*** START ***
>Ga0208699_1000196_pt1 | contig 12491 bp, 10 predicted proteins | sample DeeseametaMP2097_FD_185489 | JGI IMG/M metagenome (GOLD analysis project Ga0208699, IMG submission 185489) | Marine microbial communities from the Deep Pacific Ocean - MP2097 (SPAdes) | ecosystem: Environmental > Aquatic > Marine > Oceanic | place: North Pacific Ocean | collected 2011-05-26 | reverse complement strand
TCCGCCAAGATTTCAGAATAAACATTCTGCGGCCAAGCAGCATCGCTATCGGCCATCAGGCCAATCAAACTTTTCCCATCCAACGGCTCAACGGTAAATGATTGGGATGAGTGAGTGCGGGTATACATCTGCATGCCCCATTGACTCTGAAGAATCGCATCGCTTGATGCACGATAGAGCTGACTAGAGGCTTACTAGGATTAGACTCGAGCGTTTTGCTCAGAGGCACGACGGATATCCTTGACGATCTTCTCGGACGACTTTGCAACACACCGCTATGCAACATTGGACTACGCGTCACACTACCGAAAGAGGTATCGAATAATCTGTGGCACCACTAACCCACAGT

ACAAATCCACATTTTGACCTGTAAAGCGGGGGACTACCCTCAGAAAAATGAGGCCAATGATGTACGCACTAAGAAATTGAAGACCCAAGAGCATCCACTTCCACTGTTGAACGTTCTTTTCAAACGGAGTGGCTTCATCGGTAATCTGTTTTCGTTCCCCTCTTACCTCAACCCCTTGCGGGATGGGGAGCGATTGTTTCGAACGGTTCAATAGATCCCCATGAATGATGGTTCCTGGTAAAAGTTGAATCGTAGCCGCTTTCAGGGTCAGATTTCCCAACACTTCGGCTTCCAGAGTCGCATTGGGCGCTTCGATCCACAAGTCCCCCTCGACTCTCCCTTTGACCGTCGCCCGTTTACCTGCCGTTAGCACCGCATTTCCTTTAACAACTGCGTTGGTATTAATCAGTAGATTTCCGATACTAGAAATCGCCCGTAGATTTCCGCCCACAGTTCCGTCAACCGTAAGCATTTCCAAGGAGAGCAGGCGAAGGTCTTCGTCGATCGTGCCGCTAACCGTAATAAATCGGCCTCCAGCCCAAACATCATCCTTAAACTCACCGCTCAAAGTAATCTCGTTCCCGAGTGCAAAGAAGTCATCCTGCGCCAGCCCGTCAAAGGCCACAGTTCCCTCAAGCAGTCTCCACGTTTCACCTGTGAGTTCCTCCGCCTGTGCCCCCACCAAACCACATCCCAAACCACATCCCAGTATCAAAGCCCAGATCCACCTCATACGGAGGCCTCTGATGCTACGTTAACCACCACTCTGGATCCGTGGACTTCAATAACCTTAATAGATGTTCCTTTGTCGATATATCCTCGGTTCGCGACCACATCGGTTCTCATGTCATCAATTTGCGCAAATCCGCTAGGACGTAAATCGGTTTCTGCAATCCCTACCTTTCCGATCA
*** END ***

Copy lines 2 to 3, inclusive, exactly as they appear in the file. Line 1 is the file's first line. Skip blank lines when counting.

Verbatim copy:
TCCGCCAAGATTTCAGAATAAACATTCTGCGGCCAAGCAGCATCGCTATCGGCCATCAGGCCAATCAAACTTTTCCCATCCAACGGCTCAACGGTAAATGATTGGGATGAGTGAGTGCGGGTATACATCTGCATGCCCCATTGACTCTGAAGAATCGCATCGCTTGATGCACGATAGAGCTGACTAGAGGCTTACTAGGATTAGACTCGAGCGTTTTGCTCAGAGGCACGACGGATATCCTTGACGATCTTCTCGGACGACTTTGCAACACACCGCTATGCAACATTGGACTACGCGTCACACTACCGAAAGAGGTATCGAATAATCTGTGGCACCACTAACCCACAGT

ACAAATCCACATTTTGACCTGTAAAGCGGGGGACTACCCTCAGAAAAATGAGGCCAATGATGTACGCACTAAGAAATTGAAGACCCAAGAGCATCCACTTCCACTGTTGAACGTTCTTTTCAAACGGAGTGGCTTCATCGGTAATCTGTTTTCGTTCCCCTCTTACCTCAACCCCTTGCGGGATGGGGAGCGATTGTTTCGAACGGTTCAATAGATCCCCATGAATGATGGTTCCTGGTAAAAGTTGAATCGTAGCCGCTTTCAGGGTCAGATTTCCCAACACTTCGGCTTCCAGAGTCGCATTGGGCGCTTCGATCCACAAGTCCCCCTCGACTCTCCCTTTGACCGTCGCCCGTTTACCTGCCGTTAGCACCGCATTTCCTTTAACAACTGCGTTGGTATTAATCAGTAGATTTCCGATACTAGAAATCGCCCGTAGATTTCCGCCCACAGTTCCGTCAACCGTAAGCATTTCCAAGGAGAGCAGGCGAAGGTCTTCGTCGATCGTGCCGCTAACCGTAATAAATCGGCCTCCAGCCCAAACATCATCCTTAAACTCACCGCTCAAAGTAATCTCGTTCCCGAGTGCAAAGAAGTCATCCTGCGCCAGCCCGTCAAAGGCCACAGTTCCCTCAAGCAGTCTCCACGTTTCACCTGTGAGTTCCTCCGCCTGTGCCCCCACCAAACCACATCCCAAACCACATCCCAGTATCAAAGCCCAGATCCACCTCATACGGAGGCCTCTGATGCTACGTTAACCACCACTCTGGATCCGTGGACTTCAATAACCTTAATAGATGTTCCTTTGTCGATATATCCTCGGTTCGCGACCACATCGGTTCTCATGTCATCAATTTGCGCAAATCCGCTAGGACGTAAATCGGTTTCTGCAATCCCTACCTTTCCGATCA